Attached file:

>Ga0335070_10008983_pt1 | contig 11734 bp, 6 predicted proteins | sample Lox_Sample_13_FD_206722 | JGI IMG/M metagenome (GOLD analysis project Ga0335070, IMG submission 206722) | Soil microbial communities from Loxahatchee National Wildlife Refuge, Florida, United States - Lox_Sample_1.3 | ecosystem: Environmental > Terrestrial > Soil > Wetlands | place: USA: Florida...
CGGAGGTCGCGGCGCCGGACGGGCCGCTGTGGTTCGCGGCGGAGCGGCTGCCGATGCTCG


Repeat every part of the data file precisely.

>Ga0335070_10008983_pt1 | contig 11734 bp, 6 predicted proteins | sample Lox_Sample_13_FD_206722 | JGI IMG/M metagenome (GOLD analysis project Ga0335070, IMG submission 206722) | Soil microbial communities from Loxahatchee National Wildlife Refuge, Florida, United States - Lox_Sample_1.3 | ecosystem: Environmental > Terrestrial > Soil > Wetlands | place: USA: Florida...
CGGAGGTCGCGGCGCCGGACGGGCCGCTGTGGTTCGCGGCGGAGCGGCTGCCGATGCTCG